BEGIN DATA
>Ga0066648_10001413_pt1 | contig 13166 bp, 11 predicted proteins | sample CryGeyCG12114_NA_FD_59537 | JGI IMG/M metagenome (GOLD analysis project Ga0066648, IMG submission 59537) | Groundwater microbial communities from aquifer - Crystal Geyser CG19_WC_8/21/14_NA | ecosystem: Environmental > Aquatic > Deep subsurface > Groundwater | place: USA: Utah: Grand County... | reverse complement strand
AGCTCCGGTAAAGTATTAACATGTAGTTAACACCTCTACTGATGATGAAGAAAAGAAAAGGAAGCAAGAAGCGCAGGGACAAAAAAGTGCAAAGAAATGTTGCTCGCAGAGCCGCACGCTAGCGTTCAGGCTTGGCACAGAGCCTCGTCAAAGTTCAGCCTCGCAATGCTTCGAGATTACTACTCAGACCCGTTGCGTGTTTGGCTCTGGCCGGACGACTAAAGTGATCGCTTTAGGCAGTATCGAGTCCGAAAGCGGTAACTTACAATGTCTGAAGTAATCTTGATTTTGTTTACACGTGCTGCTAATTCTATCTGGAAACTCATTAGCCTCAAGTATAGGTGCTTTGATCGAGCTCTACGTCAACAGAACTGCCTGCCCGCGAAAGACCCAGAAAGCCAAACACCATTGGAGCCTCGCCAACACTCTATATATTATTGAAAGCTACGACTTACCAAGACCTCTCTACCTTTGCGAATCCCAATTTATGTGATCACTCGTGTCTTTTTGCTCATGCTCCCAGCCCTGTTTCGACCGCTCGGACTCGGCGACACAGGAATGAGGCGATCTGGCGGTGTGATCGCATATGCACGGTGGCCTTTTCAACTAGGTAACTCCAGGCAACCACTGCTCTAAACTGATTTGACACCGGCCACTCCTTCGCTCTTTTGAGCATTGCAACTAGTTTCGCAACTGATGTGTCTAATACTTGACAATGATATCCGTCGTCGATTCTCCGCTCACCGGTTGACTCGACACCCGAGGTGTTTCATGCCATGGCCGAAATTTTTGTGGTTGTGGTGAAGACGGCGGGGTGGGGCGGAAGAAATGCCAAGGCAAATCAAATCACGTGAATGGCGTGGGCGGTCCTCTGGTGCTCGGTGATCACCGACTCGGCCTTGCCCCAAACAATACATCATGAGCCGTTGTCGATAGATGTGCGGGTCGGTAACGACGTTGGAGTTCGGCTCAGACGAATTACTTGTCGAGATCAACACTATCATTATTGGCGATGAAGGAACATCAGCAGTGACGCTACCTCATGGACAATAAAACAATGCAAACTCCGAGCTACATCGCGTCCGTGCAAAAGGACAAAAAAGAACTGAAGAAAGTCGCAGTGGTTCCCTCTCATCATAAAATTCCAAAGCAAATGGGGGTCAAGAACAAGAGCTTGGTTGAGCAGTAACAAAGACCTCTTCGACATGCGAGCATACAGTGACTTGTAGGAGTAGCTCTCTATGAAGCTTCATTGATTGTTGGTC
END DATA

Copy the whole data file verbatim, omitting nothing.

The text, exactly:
>Ga0066648_10001413_pt1 | contig 13166 bp, 11 predicted proteins | sample CryGeyCG12114_NA_FD_59537 | JGI IMG/M metagenome (GOLD analysis project Ga0066648, IMG submission 59537) | Groundwater microbial communities from aquifer - Crystal Geyser CG19_WC_8/21/14_NA | ecosystem: Environmental > Aquatic > Deep subsurface > Groundwater | place: USA: Utah: Grand County... | reverse complement strand
AGCTCCGGTAAAGTATTAACATGTAGTTAACACCTCTACTGATGATGAAGAAAAGAAAAGGAAGCAAGAAGCGCAGGGACAAAAAAGTGCAAAGAAATGTTGCTCGCAGAGCCGCACGCTAGCGTTCAGGCTTGGCACAGAGCCTCGTCAAAGTTCAGCCTCGCAATGCTTCGAGATTACTACTCAGACCCGTTGCGTGTTTGGCTCTGGCCGGACGACTAAAGTGATCGCTTTAGGCAGTATCGAGTCCGAAAGCGGTAACTTACAATGTCTGAAGTAATCTTGATTTTGTTTACACGTGCTGCTAATTCTATCTGGAAACTCATTAGCCTCAAGTATAGGTGCTTTGATCGAGCTCTACGTCAACAGAACTGCCTGCCCGCGAAAGACCCAGAAAGCCAAACACCATTGGAGCCTCGCCAACACTCTATATATTATTGAAAGCTACGACTTACCAAGACCTCTCTACCTTTGCGAATCCCAATTTATGTGATCACTCGTGTCTTTTTGCTCATGCTCCCAGCCCTGTTTCGACCGCTCGGACTCGGCGACACAGGAATGAGGCGATCTGGCGGTGTGATCGCATATGCACGGTGGCCTTTTCAACTAGGTAACTCCAGGCAACCACTGCTCTAAACTGATTTGACACCGGCCACTCCTTCGCTCTTTTGAGCATTGCAACTAGTTTCGCAACTGATGTGTCTAATACTTGACAATGATATCCGTCGTCGATTCTCCGCTCACCGGTTGACTCGACACCCGAGGTGTTTCATGCCATGGCCGAAATTTTTGTGGTTGTGGTGAAGACGGCGGGGTGGGGCGGAAGAAATGCCAAGGCAAATCAAATCACGTGAATGGCGTGGGCGGTCCTCTGGTGCTCGGTGATCACCGACTCGGCCTTGCCCCAAACAATACATCATGAGCCGTTGTCGATAGATGTGCGGGTCGGTAACGACGTTGGAGTTCGGCTCAGACGAATTACTTGTCGAGATCAACACTATCATTATTGGCGATGAAGGAACATCAGCAGTGACGCTACCTCATGGACAATAAAACAATGCAAACTCCGAGCTACATCGCGTCCGTGCAAAAGGACAAAAAAGAACTGAAGAAAGTCGCAGTGGTTCCCTCTCATCATAAAATTCCAAAGCAAATGGGGGTCAAGAACAAGAGCTTGGTTGAGCAGTAACAAAGACCTCTTCGACATGCGAGCATACAGTGACTTGTAGGAGTAGCTCTCTATGAAGCTTCATTGATTGTTGGTC